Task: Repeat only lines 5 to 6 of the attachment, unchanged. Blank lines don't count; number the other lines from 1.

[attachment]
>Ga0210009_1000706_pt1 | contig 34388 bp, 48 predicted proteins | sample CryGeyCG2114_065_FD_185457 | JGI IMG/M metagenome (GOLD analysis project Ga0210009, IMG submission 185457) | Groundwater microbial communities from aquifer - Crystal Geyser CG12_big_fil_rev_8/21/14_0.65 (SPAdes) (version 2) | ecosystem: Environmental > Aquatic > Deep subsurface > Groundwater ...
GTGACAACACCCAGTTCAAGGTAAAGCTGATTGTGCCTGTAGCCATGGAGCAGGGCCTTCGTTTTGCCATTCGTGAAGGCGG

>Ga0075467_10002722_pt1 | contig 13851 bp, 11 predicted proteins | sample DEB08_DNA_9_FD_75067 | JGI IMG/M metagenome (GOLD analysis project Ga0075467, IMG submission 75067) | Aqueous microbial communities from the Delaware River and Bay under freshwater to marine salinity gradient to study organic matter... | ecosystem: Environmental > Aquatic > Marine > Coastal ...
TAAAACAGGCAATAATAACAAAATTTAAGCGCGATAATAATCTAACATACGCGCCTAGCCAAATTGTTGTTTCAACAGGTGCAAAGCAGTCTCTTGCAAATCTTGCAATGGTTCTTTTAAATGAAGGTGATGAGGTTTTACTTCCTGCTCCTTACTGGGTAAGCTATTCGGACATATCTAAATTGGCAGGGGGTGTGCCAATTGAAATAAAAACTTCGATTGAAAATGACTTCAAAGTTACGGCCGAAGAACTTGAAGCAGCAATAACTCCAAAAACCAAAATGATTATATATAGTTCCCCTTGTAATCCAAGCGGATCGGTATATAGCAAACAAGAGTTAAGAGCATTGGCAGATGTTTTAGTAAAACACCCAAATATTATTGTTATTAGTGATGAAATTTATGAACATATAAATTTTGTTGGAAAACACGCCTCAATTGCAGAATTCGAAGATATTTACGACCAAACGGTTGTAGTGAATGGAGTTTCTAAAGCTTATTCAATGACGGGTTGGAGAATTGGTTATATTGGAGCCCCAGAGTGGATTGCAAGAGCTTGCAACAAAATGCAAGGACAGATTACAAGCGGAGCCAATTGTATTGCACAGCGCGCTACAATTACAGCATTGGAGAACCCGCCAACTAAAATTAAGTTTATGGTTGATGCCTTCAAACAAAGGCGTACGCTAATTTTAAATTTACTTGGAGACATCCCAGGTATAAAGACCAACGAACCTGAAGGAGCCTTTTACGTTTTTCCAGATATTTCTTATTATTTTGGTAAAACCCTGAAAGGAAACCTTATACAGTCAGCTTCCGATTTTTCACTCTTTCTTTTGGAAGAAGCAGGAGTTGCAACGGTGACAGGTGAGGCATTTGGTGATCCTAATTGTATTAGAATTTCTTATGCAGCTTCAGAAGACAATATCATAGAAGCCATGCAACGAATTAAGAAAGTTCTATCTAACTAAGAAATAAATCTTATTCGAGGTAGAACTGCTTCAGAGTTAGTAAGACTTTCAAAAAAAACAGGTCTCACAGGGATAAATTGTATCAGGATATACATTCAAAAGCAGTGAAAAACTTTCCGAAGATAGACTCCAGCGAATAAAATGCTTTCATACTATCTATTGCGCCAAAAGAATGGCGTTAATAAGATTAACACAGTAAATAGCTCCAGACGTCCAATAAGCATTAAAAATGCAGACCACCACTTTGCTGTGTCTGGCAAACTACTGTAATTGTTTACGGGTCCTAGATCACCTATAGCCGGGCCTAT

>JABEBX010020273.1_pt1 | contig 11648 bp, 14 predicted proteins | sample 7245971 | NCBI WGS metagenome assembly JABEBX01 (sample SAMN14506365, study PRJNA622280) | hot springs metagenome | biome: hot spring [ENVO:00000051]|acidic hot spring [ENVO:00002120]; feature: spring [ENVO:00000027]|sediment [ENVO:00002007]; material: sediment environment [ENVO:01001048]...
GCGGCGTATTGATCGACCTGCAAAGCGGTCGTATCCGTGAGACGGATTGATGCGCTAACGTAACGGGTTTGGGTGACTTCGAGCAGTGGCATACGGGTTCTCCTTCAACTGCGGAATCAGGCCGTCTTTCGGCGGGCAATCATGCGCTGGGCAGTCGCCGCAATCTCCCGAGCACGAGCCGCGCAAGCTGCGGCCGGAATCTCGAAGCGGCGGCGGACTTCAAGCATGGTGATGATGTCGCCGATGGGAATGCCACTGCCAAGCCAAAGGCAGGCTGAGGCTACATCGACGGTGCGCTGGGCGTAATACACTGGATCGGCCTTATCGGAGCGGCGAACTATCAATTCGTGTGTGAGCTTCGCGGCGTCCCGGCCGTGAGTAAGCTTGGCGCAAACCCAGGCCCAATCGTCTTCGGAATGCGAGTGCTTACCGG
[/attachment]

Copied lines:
>JABEBX010020273.1_pt1 | contig 11648 bp, 14 predicted proteins | sample 7245971 | NCBI WGS metagenome assembly JABEBX01 (sample SAMN14506365, study PRJNA622280) | hot springs metagenome | biome: hot spring [ENVO:00000051]|acidic hot spring [ENVO:00002120]; feature: spring [ENVO:00000027]|sediment [ENVO:00002007]; material: sediment environment [ENVO:01001048]...
GCGGCGTATTGATCGACCTGCAAAGCGGTCGTATCCGTGAGACGGATTGATGCGCTAACGTAACGGGTTTGGGTGACTTCGAGCAGTGGCATACGGGTTCTCCTTCAACTGCGGAATCAGGCCGTCTTTCGGCGGGCAATCATGCGCTGGGCAGTCGCCGCAATCTCCCGAGCACGAGCCGCGCAAGCTGCGGCCGGAATCTCGAAGCGGCGGCGGACTTCAAGCATGGTGATGATGTCGCCGATGGGAATGCCACTGCCAAGCCAAAGGCAGGCTGAGGCTACATCGACGGTGCGCTGGGCGTAATACACTGGATCGGCCTTATCGGAGCGGCGAACTATCAATTCGTGTGTGAGCTTCGCGGCGTCCCGGCCGTGAGTAAGCTTGGCGCAAACCCAGGCCCAATCGTCTTCGGAATGCGAGTGCTTACCGG